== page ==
The Neotropics are home to incomparable plant diversity. To evaluate the potential roles of geography and ecology on speciation in Neotropical plants we selected a small, tractable lineage of shrubby angiosperms, Piper subgenus Ottonia. We reconstructed a molecular phylogeny and provided insights into the species divergence times based on fossil calibration of the molecular clock. We support the monophyly of Piper subg. Ottonia and the two main lineages: Amazonian and Atlantic Forest, the latter containing the non-Atlantic species pair P. darienense—P. piscatorum. We also propose the origin of Piper subg. Ottonia in the early Eocene and suggest that the diversification of Piper subg. Ottonia was influenced by geo-historical events such as the Paleocene-Eocene Thermal Maximum (PETM) and the uplift of the Andes in the Miocene, as is the case for other angiosperms. Furthermore, we combined our phylogeny with geographic and environmental data in order to evaluate geographical and ecological contexts for speciation. We indicate that neither climatic/edaphic divergence nor geographic isolation appears to be needed to explain speciation in this lineage.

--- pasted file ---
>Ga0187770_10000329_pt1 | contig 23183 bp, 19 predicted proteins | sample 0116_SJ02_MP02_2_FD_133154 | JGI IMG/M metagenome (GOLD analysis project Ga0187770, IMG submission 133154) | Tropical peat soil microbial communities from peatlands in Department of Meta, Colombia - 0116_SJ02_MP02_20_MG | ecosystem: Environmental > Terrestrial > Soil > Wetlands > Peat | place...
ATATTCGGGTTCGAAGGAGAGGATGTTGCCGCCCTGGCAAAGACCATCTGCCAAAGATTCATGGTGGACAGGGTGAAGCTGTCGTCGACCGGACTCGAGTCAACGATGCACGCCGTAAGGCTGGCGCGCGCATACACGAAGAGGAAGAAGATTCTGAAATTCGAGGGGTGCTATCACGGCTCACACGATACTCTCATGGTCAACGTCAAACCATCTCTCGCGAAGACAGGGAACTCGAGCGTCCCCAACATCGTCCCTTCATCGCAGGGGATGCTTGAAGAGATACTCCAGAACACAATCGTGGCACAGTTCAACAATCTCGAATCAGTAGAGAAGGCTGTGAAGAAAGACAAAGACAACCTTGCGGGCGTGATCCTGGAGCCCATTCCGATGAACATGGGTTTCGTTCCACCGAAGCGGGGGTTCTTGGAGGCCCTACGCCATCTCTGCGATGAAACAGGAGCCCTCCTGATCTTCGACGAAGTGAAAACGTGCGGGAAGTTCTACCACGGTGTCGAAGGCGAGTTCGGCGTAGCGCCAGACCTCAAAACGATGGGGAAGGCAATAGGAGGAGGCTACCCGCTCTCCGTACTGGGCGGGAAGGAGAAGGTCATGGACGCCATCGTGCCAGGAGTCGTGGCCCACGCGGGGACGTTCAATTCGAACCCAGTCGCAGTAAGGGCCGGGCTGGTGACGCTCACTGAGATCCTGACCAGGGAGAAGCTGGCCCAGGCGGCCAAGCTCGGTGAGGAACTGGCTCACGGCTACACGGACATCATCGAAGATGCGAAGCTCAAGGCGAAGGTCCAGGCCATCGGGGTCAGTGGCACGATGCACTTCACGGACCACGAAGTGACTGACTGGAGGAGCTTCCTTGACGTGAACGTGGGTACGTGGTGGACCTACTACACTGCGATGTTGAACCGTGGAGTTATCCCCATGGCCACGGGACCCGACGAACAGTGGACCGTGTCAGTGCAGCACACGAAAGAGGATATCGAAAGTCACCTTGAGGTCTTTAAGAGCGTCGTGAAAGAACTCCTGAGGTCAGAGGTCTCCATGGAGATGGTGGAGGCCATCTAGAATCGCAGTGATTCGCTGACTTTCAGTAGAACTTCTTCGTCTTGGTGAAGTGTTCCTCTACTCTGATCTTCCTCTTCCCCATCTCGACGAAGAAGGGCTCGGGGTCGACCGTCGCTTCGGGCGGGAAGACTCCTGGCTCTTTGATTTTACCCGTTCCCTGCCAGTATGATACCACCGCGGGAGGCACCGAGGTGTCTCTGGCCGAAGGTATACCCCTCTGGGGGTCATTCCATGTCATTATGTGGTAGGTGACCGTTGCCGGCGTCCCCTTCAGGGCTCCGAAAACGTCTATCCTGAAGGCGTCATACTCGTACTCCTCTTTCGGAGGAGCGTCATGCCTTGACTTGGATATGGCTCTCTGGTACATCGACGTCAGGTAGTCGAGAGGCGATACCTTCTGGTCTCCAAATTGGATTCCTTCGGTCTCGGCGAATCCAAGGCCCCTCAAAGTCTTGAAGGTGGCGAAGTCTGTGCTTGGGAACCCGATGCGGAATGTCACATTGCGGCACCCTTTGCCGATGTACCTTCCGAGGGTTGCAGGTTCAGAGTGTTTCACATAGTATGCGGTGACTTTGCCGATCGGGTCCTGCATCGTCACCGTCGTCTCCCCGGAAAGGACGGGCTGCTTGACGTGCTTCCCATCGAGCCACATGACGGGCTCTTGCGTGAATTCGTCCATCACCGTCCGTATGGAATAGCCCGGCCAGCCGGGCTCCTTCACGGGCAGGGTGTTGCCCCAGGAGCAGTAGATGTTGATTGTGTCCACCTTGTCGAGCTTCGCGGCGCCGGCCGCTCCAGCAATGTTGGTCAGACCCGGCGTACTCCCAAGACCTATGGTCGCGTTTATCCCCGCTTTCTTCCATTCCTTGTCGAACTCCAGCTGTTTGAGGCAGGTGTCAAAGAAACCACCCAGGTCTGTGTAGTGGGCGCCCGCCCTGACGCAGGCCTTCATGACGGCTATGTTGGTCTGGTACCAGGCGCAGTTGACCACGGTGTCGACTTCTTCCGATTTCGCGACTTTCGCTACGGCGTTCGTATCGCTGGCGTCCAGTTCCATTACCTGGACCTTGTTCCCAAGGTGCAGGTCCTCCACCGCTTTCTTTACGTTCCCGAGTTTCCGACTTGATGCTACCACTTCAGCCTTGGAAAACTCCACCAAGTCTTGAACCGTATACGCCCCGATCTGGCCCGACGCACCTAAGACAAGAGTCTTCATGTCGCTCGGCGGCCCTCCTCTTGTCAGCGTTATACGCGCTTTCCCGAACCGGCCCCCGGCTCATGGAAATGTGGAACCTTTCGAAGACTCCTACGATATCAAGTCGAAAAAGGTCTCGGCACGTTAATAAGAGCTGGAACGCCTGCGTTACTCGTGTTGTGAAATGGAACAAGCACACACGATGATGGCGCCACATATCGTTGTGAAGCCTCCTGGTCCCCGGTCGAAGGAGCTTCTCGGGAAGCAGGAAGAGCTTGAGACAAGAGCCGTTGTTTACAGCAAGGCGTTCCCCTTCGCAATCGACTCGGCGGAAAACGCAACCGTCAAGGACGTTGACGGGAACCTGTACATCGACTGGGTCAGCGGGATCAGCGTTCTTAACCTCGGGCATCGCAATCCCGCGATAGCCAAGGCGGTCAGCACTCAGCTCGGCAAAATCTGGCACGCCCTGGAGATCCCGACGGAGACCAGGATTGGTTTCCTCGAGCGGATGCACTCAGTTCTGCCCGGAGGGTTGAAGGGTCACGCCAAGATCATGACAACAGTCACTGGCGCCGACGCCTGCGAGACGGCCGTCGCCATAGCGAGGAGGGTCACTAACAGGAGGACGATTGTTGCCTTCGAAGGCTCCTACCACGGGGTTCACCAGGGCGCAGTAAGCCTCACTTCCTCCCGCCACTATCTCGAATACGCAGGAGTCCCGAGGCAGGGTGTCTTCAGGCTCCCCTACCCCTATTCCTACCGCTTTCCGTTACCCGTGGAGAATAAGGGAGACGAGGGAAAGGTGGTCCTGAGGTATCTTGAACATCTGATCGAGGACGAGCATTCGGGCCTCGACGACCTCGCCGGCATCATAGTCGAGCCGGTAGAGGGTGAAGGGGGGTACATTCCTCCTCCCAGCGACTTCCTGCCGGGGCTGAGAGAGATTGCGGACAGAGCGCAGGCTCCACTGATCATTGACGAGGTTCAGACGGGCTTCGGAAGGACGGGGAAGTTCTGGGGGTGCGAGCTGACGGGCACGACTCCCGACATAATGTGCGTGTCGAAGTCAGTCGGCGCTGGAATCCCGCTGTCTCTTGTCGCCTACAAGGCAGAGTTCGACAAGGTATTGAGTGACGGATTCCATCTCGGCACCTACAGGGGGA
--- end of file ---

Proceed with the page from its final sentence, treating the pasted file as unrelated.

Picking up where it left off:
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Vol. 41 • No. 2